All existing Windows desktop software is built (compiled) for x86 (name comes from the 286, 386, etc. but applies up through all the current ones like Core i7) or x64 (sometimes called AMD64, as AMD developed it) which is a 64-bit extension to Intel's x86. There's a trivial amount of older stuff still around for other ISAs that Windows supported in the past, I guess (Itanium most recently, MIPS and Alpha before that), but desktop Windows has never before been available on ARM.
In theory, once you have the source code for an app, re-compiling it for a new ISA is trivial. In practice, that's only true if the app itself is trivial, because complex software tends to have a lot of fancy stuff going on "under the covers" to make it perform better on specific systems. For example, compiling Firefox 1.0 for ARM would be a *lot* easier than compiling Firefox 4.17... but yes, people are working on it.
It's also possible to (very slowly) execute some legacy x86 programs on Surface using an app that translates the app's machine code (the binary, or "ones and zeroes", that a processor actually understands as instructions) from x86 to ARM, but that process has terrible performance. Apple was able to do it when they moved from PPC to Intel (x86) ISAs some years back, but that worked (sort of - it was still slow) for two reasons:
1) Most of the time, the new x86 CPUs were much more powerful than the old PPC ones they replaced, so software written for the less powerful chips still ran acceptably. This is not true on x86-to-ARM, where the best ARM processors available today are less performant than a typical x86 processor from some years ago. Add the overhead of emulation, and the performance sucks.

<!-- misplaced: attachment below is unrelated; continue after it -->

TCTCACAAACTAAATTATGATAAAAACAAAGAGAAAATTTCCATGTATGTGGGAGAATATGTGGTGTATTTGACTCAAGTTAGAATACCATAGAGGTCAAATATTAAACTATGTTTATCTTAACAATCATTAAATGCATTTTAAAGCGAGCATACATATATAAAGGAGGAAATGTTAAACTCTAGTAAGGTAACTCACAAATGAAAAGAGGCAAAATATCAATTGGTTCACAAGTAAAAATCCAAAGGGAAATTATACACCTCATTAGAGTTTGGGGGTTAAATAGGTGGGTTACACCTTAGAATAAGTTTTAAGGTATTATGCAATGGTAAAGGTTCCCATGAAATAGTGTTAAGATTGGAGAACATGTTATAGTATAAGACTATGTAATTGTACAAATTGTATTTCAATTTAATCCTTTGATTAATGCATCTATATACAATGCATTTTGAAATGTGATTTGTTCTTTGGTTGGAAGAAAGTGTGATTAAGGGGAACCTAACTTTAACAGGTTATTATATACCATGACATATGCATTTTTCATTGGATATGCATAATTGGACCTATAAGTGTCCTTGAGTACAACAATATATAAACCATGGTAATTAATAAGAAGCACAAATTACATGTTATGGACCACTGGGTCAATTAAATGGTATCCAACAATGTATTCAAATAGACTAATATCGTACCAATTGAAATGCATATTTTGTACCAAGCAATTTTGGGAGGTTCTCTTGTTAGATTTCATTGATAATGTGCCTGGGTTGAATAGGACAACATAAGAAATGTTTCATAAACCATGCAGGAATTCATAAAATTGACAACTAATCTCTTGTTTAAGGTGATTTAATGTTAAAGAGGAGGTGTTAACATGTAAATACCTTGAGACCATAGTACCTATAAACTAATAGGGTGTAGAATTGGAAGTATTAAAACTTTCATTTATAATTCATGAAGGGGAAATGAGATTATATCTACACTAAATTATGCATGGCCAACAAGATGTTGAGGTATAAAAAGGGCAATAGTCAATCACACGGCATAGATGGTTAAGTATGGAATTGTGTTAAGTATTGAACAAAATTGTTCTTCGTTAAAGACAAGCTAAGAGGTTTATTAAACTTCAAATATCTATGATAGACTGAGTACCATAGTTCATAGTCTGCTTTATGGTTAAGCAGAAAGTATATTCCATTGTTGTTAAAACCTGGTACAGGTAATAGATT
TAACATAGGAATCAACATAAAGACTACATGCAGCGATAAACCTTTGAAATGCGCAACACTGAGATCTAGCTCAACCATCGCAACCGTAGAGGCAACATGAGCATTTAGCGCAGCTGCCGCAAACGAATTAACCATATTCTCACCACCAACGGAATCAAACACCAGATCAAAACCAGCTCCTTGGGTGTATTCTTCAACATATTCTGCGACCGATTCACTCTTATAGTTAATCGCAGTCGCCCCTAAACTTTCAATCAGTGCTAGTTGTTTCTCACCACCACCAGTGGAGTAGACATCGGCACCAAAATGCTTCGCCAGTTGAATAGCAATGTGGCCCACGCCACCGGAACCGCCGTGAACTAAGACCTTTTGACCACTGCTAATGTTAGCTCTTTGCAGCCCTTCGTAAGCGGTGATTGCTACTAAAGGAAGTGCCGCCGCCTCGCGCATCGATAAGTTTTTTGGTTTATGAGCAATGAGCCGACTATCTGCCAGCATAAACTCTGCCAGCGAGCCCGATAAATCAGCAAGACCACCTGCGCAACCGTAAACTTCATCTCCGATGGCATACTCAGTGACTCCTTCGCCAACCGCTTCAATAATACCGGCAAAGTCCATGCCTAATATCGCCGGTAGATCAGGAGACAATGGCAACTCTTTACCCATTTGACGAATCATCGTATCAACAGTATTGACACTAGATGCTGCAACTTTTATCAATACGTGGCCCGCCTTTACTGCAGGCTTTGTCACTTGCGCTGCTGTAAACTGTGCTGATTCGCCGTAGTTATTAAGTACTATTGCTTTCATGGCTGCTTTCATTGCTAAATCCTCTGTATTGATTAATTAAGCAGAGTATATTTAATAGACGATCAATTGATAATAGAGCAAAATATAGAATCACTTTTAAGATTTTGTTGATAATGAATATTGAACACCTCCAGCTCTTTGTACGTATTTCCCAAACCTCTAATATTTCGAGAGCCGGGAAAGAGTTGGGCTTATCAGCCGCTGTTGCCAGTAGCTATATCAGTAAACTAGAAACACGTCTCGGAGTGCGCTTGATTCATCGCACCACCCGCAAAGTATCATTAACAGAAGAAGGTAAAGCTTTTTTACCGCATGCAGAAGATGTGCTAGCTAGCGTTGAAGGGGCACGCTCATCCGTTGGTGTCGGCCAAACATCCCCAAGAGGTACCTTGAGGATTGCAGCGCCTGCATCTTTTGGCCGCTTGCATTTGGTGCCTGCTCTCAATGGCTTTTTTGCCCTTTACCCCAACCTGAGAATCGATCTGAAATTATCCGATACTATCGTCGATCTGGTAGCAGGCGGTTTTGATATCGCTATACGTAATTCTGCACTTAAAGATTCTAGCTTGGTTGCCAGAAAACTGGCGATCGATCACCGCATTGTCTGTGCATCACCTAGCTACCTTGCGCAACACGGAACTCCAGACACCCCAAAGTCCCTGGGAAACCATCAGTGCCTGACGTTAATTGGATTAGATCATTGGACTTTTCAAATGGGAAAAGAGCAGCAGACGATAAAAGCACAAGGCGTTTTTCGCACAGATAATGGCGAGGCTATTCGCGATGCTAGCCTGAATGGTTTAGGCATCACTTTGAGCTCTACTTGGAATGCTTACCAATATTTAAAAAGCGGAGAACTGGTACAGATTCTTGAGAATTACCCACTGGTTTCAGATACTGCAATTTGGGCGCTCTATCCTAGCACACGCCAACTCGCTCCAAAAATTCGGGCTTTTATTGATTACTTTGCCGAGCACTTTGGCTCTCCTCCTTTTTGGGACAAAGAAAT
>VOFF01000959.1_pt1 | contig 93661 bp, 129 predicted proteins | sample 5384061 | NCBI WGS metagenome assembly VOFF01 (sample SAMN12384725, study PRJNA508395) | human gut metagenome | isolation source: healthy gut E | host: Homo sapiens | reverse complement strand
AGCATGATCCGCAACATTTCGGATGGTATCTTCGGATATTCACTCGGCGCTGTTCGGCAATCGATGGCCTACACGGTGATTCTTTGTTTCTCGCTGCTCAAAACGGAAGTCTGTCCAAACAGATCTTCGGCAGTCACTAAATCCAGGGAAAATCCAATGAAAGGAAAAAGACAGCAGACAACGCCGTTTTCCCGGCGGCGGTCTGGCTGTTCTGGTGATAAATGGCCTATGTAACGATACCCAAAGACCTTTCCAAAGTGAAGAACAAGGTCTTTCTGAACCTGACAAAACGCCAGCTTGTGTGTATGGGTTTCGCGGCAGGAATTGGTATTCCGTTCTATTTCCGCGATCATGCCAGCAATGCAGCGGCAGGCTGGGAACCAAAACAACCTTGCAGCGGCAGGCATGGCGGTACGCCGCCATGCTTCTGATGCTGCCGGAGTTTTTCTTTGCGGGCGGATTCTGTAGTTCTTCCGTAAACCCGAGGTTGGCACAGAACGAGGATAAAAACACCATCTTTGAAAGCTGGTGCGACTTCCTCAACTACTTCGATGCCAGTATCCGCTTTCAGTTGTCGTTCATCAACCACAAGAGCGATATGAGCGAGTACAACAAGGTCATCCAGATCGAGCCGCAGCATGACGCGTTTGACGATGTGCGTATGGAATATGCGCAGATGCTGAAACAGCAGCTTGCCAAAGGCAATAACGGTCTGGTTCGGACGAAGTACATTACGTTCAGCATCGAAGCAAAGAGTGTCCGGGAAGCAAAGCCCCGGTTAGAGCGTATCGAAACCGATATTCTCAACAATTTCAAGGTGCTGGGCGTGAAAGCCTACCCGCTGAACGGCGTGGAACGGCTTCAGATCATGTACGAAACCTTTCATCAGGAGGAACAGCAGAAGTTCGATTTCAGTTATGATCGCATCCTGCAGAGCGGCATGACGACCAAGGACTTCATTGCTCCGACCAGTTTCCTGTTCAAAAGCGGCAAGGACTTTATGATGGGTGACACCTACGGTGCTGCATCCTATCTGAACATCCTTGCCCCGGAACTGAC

2) Apple could devote a massive amount of resources to producing highly optimized "dynamic recompiling" software that translated the PPC programs to x86 and ran the result directly, rather than taking the simple and easy (but very slow) approach of writing a program that fully emulates another CPU. We're a hacker community here; people are already working on getting the emulators to use dynamic recompilation instead... but we've had a total of a few days to do so thus far, none of us are paid to do this (we have lives, jobs, and other hobbies), most of us won't be anywhere close to experts in this field (i.e. nobody in their right mind would hire me to port software to ARM: I'm a security guy, not a computer architecture expert), and even leaving all that aside, this stuff takes time.